the antecedent of Zaldibar that swept “environmentalist” consciences

Shortly before ten o'clock in the morning of September 10, 1996, the people of Coruña were overwhelmed by a loud rumble followed by a penetrating rotten stench that enveloped the city of the Tower of Hercules for months. A mountain of San Pedro that grew day by day with kilos of garbage collapsed. The thousands of tons of shit, with forgiveness, reached the sea taking a town, dozens of cars and boats, the islet of San Pedro, the port of o Portiño, and, worst of all, Joaquín Serantes, a Corunna from whom the body was never found.

To the journalist Elvira Álvarez, then editor in chief of the Cope chain in Coruña, and one of the first people to arrive, what was most recorded was the smell that lasted for weeks: “People went with scarves covering their nose soaked in cologne, the stench so pervasive that it enveloped us was indescribable on the radio. ”

The collapse was a story announced because since the 70s in a trough at the bottom of which was the town of O Portiño hundreds of trucks poured the waste of the city's neighbors and the 400,000 every day more than they lived then in the metropolitan area of ​​the Herculean capital.

The layers of crap without any compaction intermingled with soil and formed, without anyone taking action on the matter, a mountain of 200,000 tons that exceeded the height of Mount San Pedro itself.

The City Council was aware of the situation but looked a little profile. About four years earlier he had proposed to allocate a game to build a retaining wall in the area, something quite insufficient, and had even requested aid from Europe for the closure of the Bens landfill.

Shortly before the collapse of waste, a fire in the accumulated crap destabilized the land and accelerated a landslide that was almost imminent. The journalists who then recounted what happened daily in the most elite city of Galicia told the whole world a news that opened European television newss. There were almost no mobiles, social networks nor did they exist, the photographers and cameras were the transmitters of the images of shame: a city that boasted cosmopolitan and had never worried about its "shit".

Calm day

The day the waste decided to fall all over the hillside was a day that became quiet in Coruña, as far as news is concerned. "It was a day that there was nothing on the news agenda. I was having coffee at a bar in the Plaza de Lugo with a journalist from the Efe Agency and saying there was nothing to tell that day. Suddenly he was called by his wife, who worked in the Self, and told him that he was going to Portiño because there was a collapse. We went too. The Local Police did not let us pass in a roundabout, we got out of the car and noticed the horrible stench, we walked and we found the bleak panorama ”, qualifies the editor-in-chief of Cope to LA RAZÓN.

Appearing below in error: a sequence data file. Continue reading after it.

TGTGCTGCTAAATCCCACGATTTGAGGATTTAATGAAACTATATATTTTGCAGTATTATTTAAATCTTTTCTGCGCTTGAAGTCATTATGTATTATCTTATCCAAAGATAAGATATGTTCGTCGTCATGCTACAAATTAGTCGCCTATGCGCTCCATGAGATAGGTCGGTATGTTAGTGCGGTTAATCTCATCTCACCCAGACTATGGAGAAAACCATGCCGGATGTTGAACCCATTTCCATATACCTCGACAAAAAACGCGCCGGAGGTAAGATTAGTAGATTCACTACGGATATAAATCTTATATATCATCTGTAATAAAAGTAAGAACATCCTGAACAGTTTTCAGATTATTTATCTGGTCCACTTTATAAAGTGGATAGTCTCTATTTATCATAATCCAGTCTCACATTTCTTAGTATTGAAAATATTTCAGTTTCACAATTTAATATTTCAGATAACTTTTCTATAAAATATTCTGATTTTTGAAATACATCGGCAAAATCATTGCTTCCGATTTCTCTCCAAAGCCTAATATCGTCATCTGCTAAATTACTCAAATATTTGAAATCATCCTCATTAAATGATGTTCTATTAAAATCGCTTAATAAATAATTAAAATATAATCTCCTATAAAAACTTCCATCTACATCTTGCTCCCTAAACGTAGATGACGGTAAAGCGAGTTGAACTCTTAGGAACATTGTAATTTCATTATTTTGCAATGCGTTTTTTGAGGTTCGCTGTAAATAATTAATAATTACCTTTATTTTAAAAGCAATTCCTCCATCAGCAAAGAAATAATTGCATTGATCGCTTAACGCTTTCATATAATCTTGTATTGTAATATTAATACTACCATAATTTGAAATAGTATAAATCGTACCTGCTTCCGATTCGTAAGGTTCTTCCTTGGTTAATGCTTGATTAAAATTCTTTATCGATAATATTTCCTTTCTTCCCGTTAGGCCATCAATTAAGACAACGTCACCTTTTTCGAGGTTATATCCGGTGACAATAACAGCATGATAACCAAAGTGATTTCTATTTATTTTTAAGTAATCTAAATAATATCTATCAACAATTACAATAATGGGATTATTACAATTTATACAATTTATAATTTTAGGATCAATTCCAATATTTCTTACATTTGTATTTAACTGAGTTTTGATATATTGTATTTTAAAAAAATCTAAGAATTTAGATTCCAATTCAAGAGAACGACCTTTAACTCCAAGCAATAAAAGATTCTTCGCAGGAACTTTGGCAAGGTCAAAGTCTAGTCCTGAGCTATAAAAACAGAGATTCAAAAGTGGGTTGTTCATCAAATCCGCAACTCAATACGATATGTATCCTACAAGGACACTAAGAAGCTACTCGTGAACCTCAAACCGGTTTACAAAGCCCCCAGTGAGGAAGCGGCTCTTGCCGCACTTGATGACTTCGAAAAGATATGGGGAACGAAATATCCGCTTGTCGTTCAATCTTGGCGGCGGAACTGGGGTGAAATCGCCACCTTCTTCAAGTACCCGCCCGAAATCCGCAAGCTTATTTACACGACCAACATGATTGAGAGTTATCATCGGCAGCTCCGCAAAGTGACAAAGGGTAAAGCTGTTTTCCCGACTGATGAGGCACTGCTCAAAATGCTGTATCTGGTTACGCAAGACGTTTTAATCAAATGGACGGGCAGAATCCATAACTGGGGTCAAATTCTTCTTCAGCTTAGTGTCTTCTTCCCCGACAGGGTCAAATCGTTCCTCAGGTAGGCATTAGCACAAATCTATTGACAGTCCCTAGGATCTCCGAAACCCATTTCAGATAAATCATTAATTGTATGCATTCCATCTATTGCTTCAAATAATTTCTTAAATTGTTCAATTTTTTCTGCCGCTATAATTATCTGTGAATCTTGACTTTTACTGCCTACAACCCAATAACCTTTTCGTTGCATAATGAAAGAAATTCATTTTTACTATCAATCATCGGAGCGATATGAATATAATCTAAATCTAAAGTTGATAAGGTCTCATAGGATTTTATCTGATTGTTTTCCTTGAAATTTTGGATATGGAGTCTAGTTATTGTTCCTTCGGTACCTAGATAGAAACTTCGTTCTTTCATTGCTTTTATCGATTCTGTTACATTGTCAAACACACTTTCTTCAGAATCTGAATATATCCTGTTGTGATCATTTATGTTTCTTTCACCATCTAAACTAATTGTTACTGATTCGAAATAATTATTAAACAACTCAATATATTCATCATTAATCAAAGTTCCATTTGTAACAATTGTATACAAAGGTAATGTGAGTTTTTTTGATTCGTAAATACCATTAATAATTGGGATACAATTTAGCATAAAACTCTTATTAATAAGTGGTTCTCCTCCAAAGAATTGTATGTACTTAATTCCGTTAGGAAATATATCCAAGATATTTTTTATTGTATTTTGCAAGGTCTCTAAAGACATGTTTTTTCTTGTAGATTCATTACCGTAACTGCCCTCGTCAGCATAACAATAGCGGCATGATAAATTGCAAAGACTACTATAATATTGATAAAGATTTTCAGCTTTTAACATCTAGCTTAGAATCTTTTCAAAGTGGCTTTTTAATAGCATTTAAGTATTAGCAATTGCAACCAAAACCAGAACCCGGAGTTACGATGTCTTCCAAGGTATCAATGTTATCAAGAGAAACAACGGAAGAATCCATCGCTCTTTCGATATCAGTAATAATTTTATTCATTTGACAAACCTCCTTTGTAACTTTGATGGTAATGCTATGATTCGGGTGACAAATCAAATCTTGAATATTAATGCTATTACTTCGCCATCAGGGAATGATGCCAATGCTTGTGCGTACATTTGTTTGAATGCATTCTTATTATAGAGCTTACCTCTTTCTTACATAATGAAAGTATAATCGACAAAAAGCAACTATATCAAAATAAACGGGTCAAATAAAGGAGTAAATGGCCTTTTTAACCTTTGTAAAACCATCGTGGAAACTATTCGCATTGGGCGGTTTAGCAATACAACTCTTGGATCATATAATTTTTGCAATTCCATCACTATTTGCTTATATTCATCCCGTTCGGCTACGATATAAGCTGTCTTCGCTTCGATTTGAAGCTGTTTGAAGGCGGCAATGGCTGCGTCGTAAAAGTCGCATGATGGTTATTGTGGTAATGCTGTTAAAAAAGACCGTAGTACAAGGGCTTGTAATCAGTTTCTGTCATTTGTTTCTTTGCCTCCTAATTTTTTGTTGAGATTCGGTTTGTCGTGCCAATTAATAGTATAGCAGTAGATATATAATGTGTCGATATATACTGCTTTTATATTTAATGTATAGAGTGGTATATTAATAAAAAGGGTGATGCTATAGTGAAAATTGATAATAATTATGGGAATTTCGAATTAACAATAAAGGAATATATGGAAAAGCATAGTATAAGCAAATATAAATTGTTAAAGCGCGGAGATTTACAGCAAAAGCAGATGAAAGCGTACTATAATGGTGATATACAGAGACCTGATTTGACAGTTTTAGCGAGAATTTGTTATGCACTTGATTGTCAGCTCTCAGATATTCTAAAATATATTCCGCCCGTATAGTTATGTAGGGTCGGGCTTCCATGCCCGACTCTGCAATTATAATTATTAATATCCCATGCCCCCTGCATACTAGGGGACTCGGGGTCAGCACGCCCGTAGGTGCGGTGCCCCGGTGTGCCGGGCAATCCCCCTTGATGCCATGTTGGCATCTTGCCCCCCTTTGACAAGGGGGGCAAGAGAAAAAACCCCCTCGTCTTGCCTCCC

The then Minister of Environment, Isabel Tocino of the PP, after the event wanted to make it clear that the responsibility was of the City Council, governed by the socialist Paco Vázquez. "It was seen coming," he said in an appearance with the president of the Xunta, Manuel Fraga, and refused to declare Bens as a catastrophic zone.

All politicians "walked" along the hillside of Monte de San Pedro to give their version of events and offer solutions. Journalists also attended these staging. The smell of rotten became everyday even in the most remote places of the city. Not even the best masks that are now searched to fight the coronavirus were able to remove the penetrating “perfume” from the nose of the Coruña.

For Álvarez, one of the shocking things was seeing the beach full of debris that fell after a few weeks. “The beach of Portiño It was full of plastics of what had fallen, it was an image that I will never forget"

The first days and weeks the efforts focused on finding the body of Joaquín Serantes, the only one missing, who ultimately was not one of the 300 residents of the town, but went to the port daily to sit and read the newspaper and talk to the fishermen, that day he decided to wash his car. Serantes, a National Radio worker, was retired. Thousands of the approximately 200,000 tons of garbage were removed and it was impossible to find human remains, only of some animals that would surely already be among the waste. Serantes' family and friends they lamented the facts and blamed the consistory that their brother and husband had died "buried in shit."

As a measure of urgency, garbage containment work was carried out to stop it from falling into the sea, which, together with the heavy compensation to those affected, entailed high expenses for the City Council.

It was the biggest environmental disaster of the pro-environmental era. Until the mythical Francisco Vázquez became the green current and even with Greenpeace, he looked for ecological formulas to treat waste. It was not wanted to point to the Plan of the Xunta to incinerate and devised a sealing system through the creation of biogas that was used for the production of energy in a cogeneration plant in Nostián.

Green lung

An investment of 18 million euros transformed the largest landfill in Galicia into a 600,000 square meter green park that became the lung of the city more northwest of the Peninsula. The thousands of tons of buried dirt breathe through a hundred degassing wells where they expel the methane produced by the fermentation of garbage.

An ecological disaster that was the turning point to raise awareness about the most sustainable waste treatment, but of which despite having happened 23 years ago other locations, such as Zaldibar, learned nothing and they are now in the same situation.


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